27 August 2010 § 3 Comments
I have recently seen some quite remarkable cat art. I should firstly make clear that when I say ‘cat art’ I actually mean art made by cats, rather than of cats. The paintings naturally, I suppose, show a preponderance of expressionistic sweeping paw strokes together with pointillist dabbing. Varying in style from abstract through to abstract impressionism the paintings actually show a quite remarkable sense of colour and feeling for space.
It was quite a revelation, bearing in mind that the only animal art I have seen before was by Congo the chimp (see later!). My revelation was courtesy of the wonderful book Why Cats Paint by Burton Silver & Heather Busch. Impressively illustrated with a broad selection of varied paintings by different cat ‘artists’ it is divided in to a number of chapters which investigate the phenomena of these talented felines. It includes the abstract expressionist Minnie, the trans-expressionist Bootsy as well as Ginger the neo-synthesist. There are critics though who feel that the book did not go far enough. Here are the thoughts of Jon Torkelson:
‘Influential feline artists are discussed and their work reprinted in glorious detail. There is, however, a strong bias towards the mainstream of cat art. Important, indeed vital, underground movements are completely ignored. The street art of alley cats is sadly overlooked, perhaps reflecting the authors deference to the curators of that ivory tower, the Museum of Non Primate Art. Also lacking is any serious discussion of Queer Theory, so vital in the deconstruction of any mammalian artistic representations. Yet in spite of these flaws, Why Cats Paint remains an important and influential volume that no connoisseur of feline aesthetics can afford to ignore.
At this stage some of you may be a little sceptical but before you dismiss the talents of feline artists may I respectfully suggest that you take a look at the MONPA (the Museum of Non-Primate Art) web site. This covers topics like the history of feline art, uncovering fakes, discovering the latent talent in your own moggies and a list of upcoming exhibitions. There are also a couple of video clips showing a couple of pussy Picassos in full flow. I certainly learnt a lot including the existence of cat markings from the 5,000 year-old Aperia scrolls. All highly impressive and convincing. And yet…
So can you see what it is yet? Yes, sadly it is all an elaborate hoax. From the book to the museum, website and the elaborately constructed history of the art it is all fake. I do have to admit that it was so cleverly done and with such excellent illustrations that I was briefly taken in by the whole thing. Oh, how I wish it was all true. How I tried to convince myself that it was! I longed to believe in a talented Tiddles dancing around his multi-coloured canvas, coat paint-spattered and crazy-eyed like some latter-day Jackson Pollock. Alas, it was not to be. But the book is still a great christmas gift! You can even buy its companion edition – Why Paint Cats? Fantastic!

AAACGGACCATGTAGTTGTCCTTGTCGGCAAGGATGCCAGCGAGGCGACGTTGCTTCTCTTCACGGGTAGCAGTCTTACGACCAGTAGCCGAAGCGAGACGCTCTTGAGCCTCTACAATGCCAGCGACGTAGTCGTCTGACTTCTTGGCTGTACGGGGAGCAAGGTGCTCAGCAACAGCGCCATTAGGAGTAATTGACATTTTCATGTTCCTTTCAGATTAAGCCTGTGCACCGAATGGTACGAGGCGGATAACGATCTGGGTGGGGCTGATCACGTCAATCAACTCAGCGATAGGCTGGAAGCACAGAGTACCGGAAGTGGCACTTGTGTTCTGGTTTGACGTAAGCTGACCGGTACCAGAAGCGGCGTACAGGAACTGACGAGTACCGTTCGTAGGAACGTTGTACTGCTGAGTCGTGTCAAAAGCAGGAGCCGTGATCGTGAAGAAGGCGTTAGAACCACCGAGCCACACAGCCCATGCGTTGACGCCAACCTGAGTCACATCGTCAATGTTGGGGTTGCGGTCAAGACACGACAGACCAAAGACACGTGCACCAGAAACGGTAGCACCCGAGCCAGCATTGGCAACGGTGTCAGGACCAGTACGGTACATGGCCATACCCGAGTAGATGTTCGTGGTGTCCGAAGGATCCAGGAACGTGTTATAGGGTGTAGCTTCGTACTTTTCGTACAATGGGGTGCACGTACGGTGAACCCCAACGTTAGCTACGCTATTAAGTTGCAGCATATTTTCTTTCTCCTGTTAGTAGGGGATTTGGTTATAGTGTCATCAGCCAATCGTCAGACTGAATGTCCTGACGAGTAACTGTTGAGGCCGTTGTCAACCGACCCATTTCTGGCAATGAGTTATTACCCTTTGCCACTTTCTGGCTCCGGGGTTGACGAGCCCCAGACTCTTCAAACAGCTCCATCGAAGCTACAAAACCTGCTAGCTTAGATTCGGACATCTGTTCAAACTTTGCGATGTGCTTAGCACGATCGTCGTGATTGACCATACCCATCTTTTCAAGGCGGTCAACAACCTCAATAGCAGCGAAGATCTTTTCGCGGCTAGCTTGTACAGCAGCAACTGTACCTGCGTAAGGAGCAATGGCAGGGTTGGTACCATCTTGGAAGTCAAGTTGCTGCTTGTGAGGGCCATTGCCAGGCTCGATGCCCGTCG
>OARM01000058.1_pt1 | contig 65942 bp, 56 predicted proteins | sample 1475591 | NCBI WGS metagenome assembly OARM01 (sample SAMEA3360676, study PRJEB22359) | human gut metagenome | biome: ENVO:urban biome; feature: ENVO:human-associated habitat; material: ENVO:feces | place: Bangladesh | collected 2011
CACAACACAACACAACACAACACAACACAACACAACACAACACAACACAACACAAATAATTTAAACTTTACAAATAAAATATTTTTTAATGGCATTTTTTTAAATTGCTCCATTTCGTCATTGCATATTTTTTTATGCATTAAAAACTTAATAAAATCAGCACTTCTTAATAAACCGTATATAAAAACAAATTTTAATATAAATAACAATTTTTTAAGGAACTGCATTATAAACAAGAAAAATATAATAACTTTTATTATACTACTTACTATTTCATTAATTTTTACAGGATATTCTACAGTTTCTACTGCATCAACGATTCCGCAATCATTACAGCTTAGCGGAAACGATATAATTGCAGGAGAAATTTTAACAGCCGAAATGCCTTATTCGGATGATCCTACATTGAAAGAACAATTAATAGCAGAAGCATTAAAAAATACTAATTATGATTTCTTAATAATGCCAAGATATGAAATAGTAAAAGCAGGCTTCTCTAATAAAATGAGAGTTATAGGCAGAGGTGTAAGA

Of course anything that cats can do dogs can do better – and for real. Most famous is Tillamook Cheddar whose fame extends to an entry in Wikipedia and dozens of TV and media appearances. The art looks great too even if its production (as shown on youtube) involves a fair amount of DIA (Destruction In Art)! Also featured in a number of US publications and TV shows are the Shore Service Dogs (similar to Guide dogs in the UK). Trained to hold a brush between their teeth and mark a canvas the results are actually not dissimilar to those of Ginger the imaginary neo-synthesist. Here a video of ‘Sammy’ in full flow:
Now on to Congo the painting chimp. Nope, not a hoax either. This is the genuine thing – a 100% genuine primate Picabia, a real monkey Matisse. With the encouragement of renowned zoologist (and quite talented) surrealist painter Desmond Morris Congo forged quite a lengthy and succesful career in the art world. This from Wikipedia:
Desmond Morris first observed his abilities when the chimp was offered a pencil and paper at two years of age. Morris soon observed that the chimp would draw circles, and had a basic sense of composition in his drawings. He also showed the ability of symmetrical consistency between two sides of a sketch; when Morris drew a shape at one side of a piece of paper, Congo would balance the structure by making marks on the other half of the paper. Similarly, if a color on one side contained blue for example, he would add blue to the other side as well to keep balance. By the age of four, Congo had made 400 drawings and paintings. His style has been described as “lyrical abstract impressionism“.
His artistic career continued in leaps and bounds, so to speak. Picasso was a fan and had a painting hanging on the wall of his studio. Miro swapped two of his for one of Congo’s and Salvador Dali declared that Congo was human whilst Pollock was actually the animal! Other works have made their way to auction, the Artnet website revealing a reasonably robust record,the climax so far being at Bonhams in 2005 when three paintings sold for a remarkable £14,400 leading to all sorts of newspaper headlines (Art World Goes Wild, Chimp not a Chump and so on). I sadly missed bidding on one I spotted at Christie’s last year – the price a quite reasonable £750 – however I shall keep my eye open for the next one and will naturally be hoping to pick it up for something around a monkey*!
* Cockney slang for £500
- Lorenzo The Cat Takes Feline Modeling World By Storm (PHOTOS, POLL) (huffingtonpost.com)